Long Beach Police and Fire Department Memorial

Client
  • City of Long Beach

At the center of this concept is the folded American flag, derived from the tradition of taking the American flag that drapes over a fallen officer's coffin and completing a folding ceremony before it is handed to the deceased loved ones.

Loss of life while serving in the Police and Fire Departments is a reality. The memorial would honor those lost in the line of duty from 1912- 2070, which meant the design needed to account for future loss of life. Organization of the names was also critical; grieving individuals should not struggle to find loved ones’ names.

The Challenge

Memorials are significant structures that are intended to honor the fallen, while also giving the community a place where they can mourn. The design of the memorial needed to reflect the gravitas of grief, while being abstract enough that individuals could find their own meaning in its design.

Image Credit: Design Team

The Memorial is located in a recessed plaza adjacent to Long Beach City Hall. The arc of the memorial matches the complex geometry of the raised planting area.

Image Credit: Design Team and Africa Studio

We honor each individual who has fallen in the line of duty with a folded American flag which symbolizes their ultimate sacrifice.

Image Credit : Design Team

The names of the fallen are engraved in cast bronze along with the shield of either Fire or Police Department.

Design & Execution

The triangle module served as a reference to the folded flag, without being a literal interpretation of it cast in bronze. The use of bronze gives a nod to traditional memorials, but ultimately signifies the structure's importance within the surrounding environment, while also referencing the warm metal of officers' badges. Each element of the memorial is loaded with meaning, yet the overall design is graphically restrained.

The difficult reality that the design would need to account for additional names in the future required careful thought.

All of the dedication triangle plaques run parallel along the first layer of the memorial. Black triangles were fabricated for the potential scenario where a blank bronze triangle needs to be removed to be engraved. The black triangle would be a temporary stand-in while the permanent plaque is engraved–signalling to the community that tragedy has occurred. The color black was selected to reference the black mourning bands that officers wear across their shields when a fellow officer is lost in the line of duty. Name plaques are arranged chronologically, beginning on the top left side of the memorial, to make it simple for visitors to find their loved ones name.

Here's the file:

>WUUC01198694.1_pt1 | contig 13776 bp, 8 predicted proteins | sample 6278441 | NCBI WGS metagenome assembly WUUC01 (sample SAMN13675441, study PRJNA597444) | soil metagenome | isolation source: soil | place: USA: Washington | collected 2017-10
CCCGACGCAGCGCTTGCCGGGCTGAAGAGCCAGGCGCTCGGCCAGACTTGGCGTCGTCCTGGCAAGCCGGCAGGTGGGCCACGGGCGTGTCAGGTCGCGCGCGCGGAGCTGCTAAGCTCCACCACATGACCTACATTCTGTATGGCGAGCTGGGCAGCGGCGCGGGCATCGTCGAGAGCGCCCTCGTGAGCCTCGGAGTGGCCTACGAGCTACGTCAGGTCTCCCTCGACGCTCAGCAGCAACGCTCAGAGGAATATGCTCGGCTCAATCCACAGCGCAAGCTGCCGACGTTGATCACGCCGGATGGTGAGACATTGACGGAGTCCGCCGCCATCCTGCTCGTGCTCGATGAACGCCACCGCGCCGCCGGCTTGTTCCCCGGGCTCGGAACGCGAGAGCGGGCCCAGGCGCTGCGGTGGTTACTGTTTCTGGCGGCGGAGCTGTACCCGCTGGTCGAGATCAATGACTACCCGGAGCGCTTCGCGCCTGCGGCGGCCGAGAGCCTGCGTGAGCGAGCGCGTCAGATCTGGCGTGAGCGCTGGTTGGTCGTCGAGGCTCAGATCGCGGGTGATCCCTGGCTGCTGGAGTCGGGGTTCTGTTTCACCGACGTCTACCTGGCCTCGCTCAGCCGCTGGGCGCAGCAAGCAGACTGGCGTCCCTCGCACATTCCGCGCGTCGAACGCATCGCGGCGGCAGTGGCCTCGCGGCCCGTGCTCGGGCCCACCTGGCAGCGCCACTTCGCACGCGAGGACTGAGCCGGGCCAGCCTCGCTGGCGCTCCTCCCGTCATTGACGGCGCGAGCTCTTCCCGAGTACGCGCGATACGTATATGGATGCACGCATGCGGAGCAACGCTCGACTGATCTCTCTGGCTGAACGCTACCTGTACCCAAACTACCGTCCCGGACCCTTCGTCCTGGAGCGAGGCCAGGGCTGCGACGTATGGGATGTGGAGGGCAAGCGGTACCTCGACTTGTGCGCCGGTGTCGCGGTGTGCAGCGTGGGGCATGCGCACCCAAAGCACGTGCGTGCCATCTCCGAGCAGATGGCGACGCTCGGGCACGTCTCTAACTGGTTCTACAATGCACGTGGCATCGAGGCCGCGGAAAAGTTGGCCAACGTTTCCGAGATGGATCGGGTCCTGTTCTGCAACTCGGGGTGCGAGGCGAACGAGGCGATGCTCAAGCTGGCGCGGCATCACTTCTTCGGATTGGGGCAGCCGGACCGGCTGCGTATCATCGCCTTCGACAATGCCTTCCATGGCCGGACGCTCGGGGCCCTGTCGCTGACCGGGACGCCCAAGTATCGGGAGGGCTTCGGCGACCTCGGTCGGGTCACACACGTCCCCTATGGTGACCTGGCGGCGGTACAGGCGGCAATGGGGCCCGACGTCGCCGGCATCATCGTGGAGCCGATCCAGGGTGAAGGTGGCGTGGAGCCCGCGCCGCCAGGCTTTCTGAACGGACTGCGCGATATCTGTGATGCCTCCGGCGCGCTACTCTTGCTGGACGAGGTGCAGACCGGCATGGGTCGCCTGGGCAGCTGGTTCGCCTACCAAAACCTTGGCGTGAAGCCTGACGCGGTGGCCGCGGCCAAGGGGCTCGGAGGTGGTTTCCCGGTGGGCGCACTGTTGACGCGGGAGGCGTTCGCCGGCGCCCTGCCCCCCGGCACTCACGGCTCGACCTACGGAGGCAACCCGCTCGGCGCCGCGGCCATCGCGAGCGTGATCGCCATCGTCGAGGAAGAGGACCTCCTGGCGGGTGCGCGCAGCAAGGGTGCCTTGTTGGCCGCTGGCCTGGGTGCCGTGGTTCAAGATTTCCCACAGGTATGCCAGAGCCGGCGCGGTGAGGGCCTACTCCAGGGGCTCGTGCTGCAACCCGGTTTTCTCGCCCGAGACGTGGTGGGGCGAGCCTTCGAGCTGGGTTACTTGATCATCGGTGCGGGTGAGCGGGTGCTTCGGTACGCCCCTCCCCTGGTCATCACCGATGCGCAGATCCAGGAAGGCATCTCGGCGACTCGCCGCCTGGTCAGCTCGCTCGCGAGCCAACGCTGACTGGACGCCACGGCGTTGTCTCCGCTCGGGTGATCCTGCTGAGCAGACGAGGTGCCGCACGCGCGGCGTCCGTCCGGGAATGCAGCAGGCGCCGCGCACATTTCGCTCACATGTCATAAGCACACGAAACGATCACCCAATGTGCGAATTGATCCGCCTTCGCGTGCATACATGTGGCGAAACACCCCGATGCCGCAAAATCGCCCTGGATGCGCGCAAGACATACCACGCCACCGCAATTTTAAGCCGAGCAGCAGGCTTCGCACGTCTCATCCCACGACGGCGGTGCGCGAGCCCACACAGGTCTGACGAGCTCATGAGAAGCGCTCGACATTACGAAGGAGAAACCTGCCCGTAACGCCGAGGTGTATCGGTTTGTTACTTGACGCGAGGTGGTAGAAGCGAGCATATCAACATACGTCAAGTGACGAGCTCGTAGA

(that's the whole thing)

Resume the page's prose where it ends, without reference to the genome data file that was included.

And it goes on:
Image Credit: Design Team

The memorial was designed to be fully assembled in the manufacturer’s shop to maintain the tightest tolerances possible. It was then disassembled in four large sections to be transported.

Photo Credit: Andreas Yanikian

The use of bronze gives a nod to traditional memorials, but ultimately signifies the structure’s importance within the surrounding environment, while also referencing the warm metal of officers’ badges.

Photo Credit: Andreas Yanikian

Some of the triangles that compose the middle and back layers of the screen display the stars of the American flag, giving a nod to the origins of the concept.

Photo Credit: Andreas Yanikian

The presence of flowers placed over a triangle name plaque signified to us that loved ones have interacted with the memorial, and have found solace in its presence.

Slideshow

Long Beach Police and Fire Department Memorial

The design of the memorial creates a porous screen that provides privacy for those to grieve, but does not block the view of City Hall from the main thoroughfare.

The Memorial is located in a recessed plaza adjacent to Long Beach City Hall. The arc of the memorial matches the complex geometry of the raised planting area.

We honor each individual who has fallen in the line of duty with a folded American flag which symbolizes their ultimate sacrifice.

The names of the fallen are engraved in cast bronze along with the shield of either Fire or Police Department.

The memorial was designed to be fully assembled in the manufacturer’s shop to maintain the tightest tolerances possible. It was then disassembled in four large sections to be transported.

The use of bronze gives a nod to traditional memorials, but ultimately signifies the structure’s importance within the surrounding environment, while also referencing the warm metal of officers’ badges.

Some of the triangles that compose the middle and back layers of the screen display the stars of the American flag, giving a nod to the origins of the concept.

The presence of flowers placed over a triangle name plaque signified to us that loved ones have interacted with the memorial, and have found solace in its presence.